10. The method of claim 5, wherein the mammal is suffering from insomnia caused by one or more of the following disorders: circadian rhythm sleep disorder, parasomnia, somniphobia, generalized anxiety disorder, obsessive compulsive disorder, panic disorder, post-traumatic stress disorder, depression, and chronic stress.

11. The method of claim 5, wherein administration of said composition is indicated by one or more of the following criteria: Self-reporting of improvements in sleep quality and/or duration or improved daytime functioning, polysomnography, self-rated questionnaires, salivary cortisol levels, blood pressure measurements, evaluation by a psychologist, psychotherapist or other medical professional, and/or reduced reliance upon prescription medications.

12. A method for promoting sleep and alleviating pain in a mammal comprising: identifying a mammal afflicted with insomnia associated with pain; administering a composition of ingredients to said mammal comprising: ashwagandha, lavender, hops, valerian, melatonin, magnesium, vitamin B12, zinc, and calcium to promote sleep; and devil's claw, bromelain, and boswellia to alleviate pain.

13. The method of claim 12, wherein said combination of ingredients is administered to said mammal in the following concentrations: approximately 50 mg ashwagandha, approximately 50 mg lavender, approximately 50 mg hops, approximately 50 mg valerian, approximately 1.5 mg melatonin, approximately 37.5 mg magnesium, approximately 25 mcg vitamin B12, approximately 12.5 mg zinc, approximately 12.5 mg calcium, approximately 50 mg devil's claw, approximately 50 mg bromelain, and approximately 50 mg boswellia.

14. The method of claim 12, wherein said combination of ingredients is administered to said person in the following concentrations: 50-200 mg ashwagandha, 50-200 mg lavender, 50-200 mg hops, 50-200 mg valerian, 1-3 mg melatonin, 25-100 mg magnesium, 10-50 mcg vitamin B12, 10-50 mg zinc, 10-50 mg calcium, 50-200 mg devil's claw, 50-200 mg bromelain, and 50-200 mg boswellia.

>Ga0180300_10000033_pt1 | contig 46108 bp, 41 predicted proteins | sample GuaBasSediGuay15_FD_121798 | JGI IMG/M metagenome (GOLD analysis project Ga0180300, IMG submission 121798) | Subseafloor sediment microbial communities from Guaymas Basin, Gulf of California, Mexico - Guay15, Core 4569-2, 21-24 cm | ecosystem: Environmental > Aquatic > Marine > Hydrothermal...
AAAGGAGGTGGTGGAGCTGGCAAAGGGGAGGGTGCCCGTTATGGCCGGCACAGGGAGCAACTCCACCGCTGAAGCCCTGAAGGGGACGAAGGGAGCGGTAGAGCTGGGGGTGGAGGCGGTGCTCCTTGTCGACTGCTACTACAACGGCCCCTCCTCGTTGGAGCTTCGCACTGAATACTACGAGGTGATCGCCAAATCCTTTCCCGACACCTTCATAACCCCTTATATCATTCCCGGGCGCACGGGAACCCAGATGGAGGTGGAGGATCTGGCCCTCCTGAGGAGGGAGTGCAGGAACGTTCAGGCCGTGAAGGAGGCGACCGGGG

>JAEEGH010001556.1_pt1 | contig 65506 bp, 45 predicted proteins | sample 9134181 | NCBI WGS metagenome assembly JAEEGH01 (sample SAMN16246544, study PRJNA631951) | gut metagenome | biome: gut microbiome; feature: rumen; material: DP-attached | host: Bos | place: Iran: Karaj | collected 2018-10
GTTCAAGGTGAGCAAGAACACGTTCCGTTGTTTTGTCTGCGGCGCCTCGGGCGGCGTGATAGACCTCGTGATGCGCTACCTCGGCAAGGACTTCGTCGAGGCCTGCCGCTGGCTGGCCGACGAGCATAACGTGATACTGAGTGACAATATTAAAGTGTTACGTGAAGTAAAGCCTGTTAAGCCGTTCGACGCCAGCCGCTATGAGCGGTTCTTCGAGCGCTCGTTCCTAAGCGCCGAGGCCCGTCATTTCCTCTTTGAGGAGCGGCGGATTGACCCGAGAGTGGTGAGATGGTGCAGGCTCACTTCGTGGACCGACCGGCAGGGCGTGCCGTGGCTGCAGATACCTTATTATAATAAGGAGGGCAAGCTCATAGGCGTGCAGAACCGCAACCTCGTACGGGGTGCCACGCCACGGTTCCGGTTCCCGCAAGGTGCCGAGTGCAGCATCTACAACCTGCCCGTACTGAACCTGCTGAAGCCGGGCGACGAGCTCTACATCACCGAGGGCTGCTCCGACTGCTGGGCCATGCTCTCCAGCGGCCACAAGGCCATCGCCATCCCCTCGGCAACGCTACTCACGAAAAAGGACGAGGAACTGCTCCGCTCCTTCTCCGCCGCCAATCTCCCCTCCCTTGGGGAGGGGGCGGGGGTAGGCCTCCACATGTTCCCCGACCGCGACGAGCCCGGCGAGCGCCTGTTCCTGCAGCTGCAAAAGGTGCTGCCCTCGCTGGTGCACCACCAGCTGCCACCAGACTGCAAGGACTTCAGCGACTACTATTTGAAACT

15. The method of claim 12, wherein said combination of ingredients is administered orally in capsules.

16. The method of claim 12, wherein the mammal is administered the composition twice within 90 minutes before the mammal attempts to fall asleep.



This application claims priority to Provisional Application Ser. No. 61/876,158, filed Sep. 10, 2013, and entitled “Composition and Methods for Improving Sleep Using a Nutraceutical Formulation” which is hereby expressly incorporated by reference in its entirety.


The present invention involves compositions and methods of using said compositions as nutritional supplements for treating insomnia and/or improving sleep quality or duration as well as for treating pain that can be a cause or consequence of insomnia.


The term “insomnia” broadly refers to an individual's report of difficulty sleeping. Insomnia has been defined in published literature as a disorder with the following diagnostic criteria: (1) Difficulty falling asleep, staying asleep or a lack of restorative sleep; (2) Persistence of sleep difficulties despite adequate opportunity and circumstances to sleep; (3) These sleep difficulties are associated with daytime impairment including cognitive, emotional or health effects; (4) Sleep impairment occurs at least 3 times per week for one month [1]. Studies estimate that 10% to 40% of American adults have intermittent insomnia and 10-15% have long-term sleep difficulties [2]. However, only approximately 5% of people with insomnia seek medical help. Cost estimates for lost productivity and insomnia-related accidents exceed $100 billion per year.